20

25

Beans, lima

40

50

Beets

30

35

Broccoli

25

40

Brussels sprouts

45

55

Cabbage

45

55

Carrots

25

30

Cauliflower

25

40

Corn

55

85

Greens

70

90

Hominy

60

70

Mushrooms

45

NO!

Okra

25

40

Onions

40

40

Parsnips

20

25

Peas

40

40

Peppers, green

35

35

Peppers, pimentoes

35

35

Potatoes, white

35

40

Pumpkin

55

90

Rutabagas

35

35

Squash, winter

55

90

Sweet potatoes

65

95

Turnips

20

25

Below 1,000 feet 1,000-2,000 2,001-4,000 4,001-6,000 6,001-8,000 8,001 or more

9. Adjust your heat source so the gauge stays at your determined temperature. If it's showing a higher temp, turn down heat a little. If lower, turn up heat. If you have a gauge that has to be watched, turn it so you can keep an eye on it as you do your other work in the kitchen.

10. When the jars have been processed the correct amount of time, take the pressure canner off the heat (use dry potholders or heavy towels) and let it cool. Let the pressure go down of its own accord. Don't try to rush it. On the average it takes 45-60 minutes for the pressure to go down in a pressure canner.

11. The steam and heat inside even a "cool" canner can be dangerous. Wait until the pressure gauge has gone down to zero, or until steam isn't visible rushing out when the regulator is nudged (with a pencil or long-handled fork, not your finger I). You will hear a hissing sound whenever you nudge the regulator, but if you don't see steam, it's ready for you to remove the lid.

12. When you can see no more steam, first open the petcock or remove the weighted gauge (not with your fingers!). Open the petcock valve slowly. Let the canner cool further. Then unlock the canner lid. Slide lid across the top of the canner toward you, thus letting steam escape from the far side of the canner. Leave lid sitting loosely on top of the canner for two more minutes. Remove canner lid. Take your jars out after 10 minutes. If you leave jars in the canner too long, they may not seal and they may overcook.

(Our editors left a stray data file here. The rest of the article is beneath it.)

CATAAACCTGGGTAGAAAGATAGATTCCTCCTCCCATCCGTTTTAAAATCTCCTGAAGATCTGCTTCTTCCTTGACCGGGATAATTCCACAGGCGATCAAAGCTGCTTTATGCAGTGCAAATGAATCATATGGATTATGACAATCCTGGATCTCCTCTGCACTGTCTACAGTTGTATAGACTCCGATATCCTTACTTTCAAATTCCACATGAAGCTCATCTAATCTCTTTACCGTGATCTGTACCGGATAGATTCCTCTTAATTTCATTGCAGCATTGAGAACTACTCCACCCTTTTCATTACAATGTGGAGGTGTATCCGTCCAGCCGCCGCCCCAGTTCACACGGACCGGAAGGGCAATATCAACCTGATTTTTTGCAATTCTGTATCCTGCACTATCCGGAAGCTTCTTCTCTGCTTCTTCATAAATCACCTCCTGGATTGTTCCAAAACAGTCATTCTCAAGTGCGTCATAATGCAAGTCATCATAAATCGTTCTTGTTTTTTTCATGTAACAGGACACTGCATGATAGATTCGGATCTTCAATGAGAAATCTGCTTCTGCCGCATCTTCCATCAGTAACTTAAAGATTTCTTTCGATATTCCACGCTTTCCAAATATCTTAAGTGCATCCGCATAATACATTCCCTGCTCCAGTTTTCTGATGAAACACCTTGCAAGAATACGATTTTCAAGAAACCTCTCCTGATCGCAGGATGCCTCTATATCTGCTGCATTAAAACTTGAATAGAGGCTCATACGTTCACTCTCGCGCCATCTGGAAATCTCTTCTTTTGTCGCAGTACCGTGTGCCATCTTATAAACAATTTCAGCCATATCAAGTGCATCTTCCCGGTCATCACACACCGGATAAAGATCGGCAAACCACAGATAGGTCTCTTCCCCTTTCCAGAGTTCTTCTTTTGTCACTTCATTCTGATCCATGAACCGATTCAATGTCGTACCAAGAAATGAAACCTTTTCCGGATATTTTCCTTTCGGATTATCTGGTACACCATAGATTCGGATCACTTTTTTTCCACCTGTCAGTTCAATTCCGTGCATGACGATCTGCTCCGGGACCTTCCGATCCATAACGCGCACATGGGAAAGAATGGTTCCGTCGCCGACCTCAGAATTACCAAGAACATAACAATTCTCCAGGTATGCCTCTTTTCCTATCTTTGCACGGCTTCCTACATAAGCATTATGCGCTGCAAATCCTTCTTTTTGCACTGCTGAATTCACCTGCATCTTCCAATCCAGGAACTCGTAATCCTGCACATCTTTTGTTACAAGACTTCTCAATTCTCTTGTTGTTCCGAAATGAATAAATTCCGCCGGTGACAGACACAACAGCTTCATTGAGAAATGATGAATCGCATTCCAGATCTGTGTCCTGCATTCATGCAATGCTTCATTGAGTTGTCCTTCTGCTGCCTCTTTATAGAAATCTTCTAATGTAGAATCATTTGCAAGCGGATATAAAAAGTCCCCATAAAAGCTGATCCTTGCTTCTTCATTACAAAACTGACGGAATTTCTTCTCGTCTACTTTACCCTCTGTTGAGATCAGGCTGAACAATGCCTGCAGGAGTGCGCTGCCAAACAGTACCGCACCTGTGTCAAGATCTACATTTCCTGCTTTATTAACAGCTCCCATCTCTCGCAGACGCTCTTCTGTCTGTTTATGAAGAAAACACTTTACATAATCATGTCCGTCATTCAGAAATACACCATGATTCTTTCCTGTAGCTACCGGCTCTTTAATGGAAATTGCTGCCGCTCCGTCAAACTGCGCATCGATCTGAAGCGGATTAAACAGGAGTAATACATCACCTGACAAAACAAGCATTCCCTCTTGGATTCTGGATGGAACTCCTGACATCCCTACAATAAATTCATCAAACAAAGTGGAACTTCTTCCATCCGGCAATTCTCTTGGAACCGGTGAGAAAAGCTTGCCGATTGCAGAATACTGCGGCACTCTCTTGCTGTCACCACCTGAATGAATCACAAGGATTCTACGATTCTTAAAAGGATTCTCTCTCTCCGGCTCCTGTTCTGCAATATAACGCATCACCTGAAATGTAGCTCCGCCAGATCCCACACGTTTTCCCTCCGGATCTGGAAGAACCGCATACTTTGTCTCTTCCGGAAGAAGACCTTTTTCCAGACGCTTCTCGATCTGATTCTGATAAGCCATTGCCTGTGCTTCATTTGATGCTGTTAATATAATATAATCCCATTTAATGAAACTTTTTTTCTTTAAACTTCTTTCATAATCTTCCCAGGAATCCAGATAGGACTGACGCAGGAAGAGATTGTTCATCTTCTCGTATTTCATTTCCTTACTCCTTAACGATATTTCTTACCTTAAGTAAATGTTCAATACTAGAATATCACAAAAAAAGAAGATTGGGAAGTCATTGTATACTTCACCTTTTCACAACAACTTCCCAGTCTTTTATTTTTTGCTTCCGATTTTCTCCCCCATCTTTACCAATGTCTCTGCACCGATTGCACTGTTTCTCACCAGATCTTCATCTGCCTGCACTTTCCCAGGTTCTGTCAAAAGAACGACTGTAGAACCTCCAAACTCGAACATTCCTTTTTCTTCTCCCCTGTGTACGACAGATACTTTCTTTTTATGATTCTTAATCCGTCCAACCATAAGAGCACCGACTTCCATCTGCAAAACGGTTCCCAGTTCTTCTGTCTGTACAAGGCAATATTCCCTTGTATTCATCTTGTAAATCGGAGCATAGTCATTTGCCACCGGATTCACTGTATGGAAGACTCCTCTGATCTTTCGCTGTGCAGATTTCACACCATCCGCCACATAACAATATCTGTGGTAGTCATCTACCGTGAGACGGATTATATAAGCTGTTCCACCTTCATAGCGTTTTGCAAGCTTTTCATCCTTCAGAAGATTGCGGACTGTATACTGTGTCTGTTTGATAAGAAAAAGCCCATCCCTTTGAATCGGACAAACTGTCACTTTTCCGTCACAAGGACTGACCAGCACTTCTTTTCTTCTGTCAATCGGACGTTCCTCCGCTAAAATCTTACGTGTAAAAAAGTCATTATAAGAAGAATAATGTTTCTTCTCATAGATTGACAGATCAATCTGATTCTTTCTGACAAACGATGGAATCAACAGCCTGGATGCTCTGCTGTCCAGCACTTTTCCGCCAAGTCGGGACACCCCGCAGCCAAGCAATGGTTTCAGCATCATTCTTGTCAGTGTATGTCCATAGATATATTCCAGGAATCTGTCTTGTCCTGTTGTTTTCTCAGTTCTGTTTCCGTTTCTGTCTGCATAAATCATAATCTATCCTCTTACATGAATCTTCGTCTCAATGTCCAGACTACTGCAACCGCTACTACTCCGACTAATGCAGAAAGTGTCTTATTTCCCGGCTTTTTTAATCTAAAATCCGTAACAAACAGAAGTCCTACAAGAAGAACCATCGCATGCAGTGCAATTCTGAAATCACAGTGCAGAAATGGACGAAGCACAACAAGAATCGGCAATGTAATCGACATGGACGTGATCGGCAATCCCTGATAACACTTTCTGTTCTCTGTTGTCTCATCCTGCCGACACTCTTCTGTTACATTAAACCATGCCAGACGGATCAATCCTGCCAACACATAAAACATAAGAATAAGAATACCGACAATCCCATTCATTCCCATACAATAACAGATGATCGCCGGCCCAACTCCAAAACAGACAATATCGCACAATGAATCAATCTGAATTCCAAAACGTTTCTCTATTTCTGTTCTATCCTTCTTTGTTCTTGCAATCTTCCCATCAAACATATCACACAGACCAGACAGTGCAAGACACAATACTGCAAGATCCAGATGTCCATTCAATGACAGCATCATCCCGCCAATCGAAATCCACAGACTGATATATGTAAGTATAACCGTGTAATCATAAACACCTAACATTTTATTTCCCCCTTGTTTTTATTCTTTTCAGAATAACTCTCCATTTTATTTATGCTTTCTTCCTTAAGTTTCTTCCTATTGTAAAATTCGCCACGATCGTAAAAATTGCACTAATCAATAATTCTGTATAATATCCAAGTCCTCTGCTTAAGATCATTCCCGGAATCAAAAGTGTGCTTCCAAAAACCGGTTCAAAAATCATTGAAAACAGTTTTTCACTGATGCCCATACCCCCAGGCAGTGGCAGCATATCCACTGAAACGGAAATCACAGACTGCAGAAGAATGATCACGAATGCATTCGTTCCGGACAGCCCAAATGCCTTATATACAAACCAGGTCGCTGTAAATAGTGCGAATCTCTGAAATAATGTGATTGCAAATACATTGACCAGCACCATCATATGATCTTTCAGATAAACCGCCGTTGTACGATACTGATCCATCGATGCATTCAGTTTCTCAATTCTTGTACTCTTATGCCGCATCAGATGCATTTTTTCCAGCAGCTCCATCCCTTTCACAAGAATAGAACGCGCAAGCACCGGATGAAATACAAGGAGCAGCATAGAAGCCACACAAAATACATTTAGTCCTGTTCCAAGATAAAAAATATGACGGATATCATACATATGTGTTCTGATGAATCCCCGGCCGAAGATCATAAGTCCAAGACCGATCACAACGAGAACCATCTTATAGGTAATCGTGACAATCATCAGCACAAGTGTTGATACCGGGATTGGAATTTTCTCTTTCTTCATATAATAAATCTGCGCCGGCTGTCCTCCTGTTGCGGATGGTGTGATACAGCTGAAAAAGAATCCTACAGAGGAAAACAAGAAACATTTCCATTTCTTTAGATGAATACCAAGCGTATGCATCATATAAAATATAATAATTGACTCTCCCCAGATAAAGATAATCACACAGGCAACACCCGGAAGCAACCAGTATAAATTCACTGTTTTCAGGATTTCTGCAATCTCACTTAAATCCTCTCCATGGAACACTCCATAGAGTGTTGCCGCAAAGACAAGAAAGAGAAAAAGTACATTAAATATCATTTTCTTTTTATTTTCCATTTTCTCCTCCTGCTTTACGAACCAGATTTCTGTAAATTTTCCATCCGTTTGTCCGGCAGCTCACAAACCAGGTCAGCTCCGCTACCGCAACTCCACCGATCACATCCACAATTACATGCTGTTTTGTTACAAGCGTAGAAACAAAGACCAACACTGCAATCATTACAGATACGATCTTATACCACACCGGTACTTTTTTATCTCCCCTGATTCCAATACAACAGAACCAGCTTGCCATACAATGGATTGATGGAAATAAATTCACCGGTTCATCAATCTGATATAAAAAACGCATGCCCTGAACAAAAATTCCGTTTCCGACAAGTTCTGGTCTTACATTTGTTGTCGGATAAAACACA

Cooling, Storing, and Using

1. For proper sealing, the jars must be removed from the water while still hot. Use your jar lifter to take out each jar one by one. You should use a jar lifter because it helps you keep them upright as they are moved from canner to cooling place. This is a dangerous time. Have the children out of the way of scalding hot drips. Don't wear shoes with slippery soles.

2. Set jars aside to seal on a surface warm enough that they won't crack because of a temperature contrast—a board, a cooling rack, or several layers of newspaper or towels—not a cold surface. Turning jars upside down is no longer recommended, for jam or any other food. Leave a couple inches between them for air to circulate. Don't cover them. Don't tighten the lids. That could break a seal which has already formed. Let them finish sealing on their own.

3. The beginning of the cooling causes a vacuum to develop inside the jar that sucks the lid down tight. You can often hear the pleasant "ping" popping sound as it seals. Test for the seal when the jar has cooled off. Most seal almost immediately, but some seal a little later on.

The sealing takes place when airflow between the jar and the outside is cut off. The air inside the jar contracts because it is cooling, so you have a vacuum effect inside the jar, which pulls the lid downward and reinforces the seal.

You can sometimes tell whether or not the jar is sealed by looking at the lid. You can feel the seal too, the downward-to-the-center (concave) curve of the lid. Whether the lid moves when you press it down is also an indicator. If it stays down when pressed, the jar is sealed. But if the lid pops back up, it's not sealed. Some lids have a "safety button" in the center. When this button is flat, the jar is sealed. If it is popped up or later pops up, the jar is not sealed, or the seal has broken.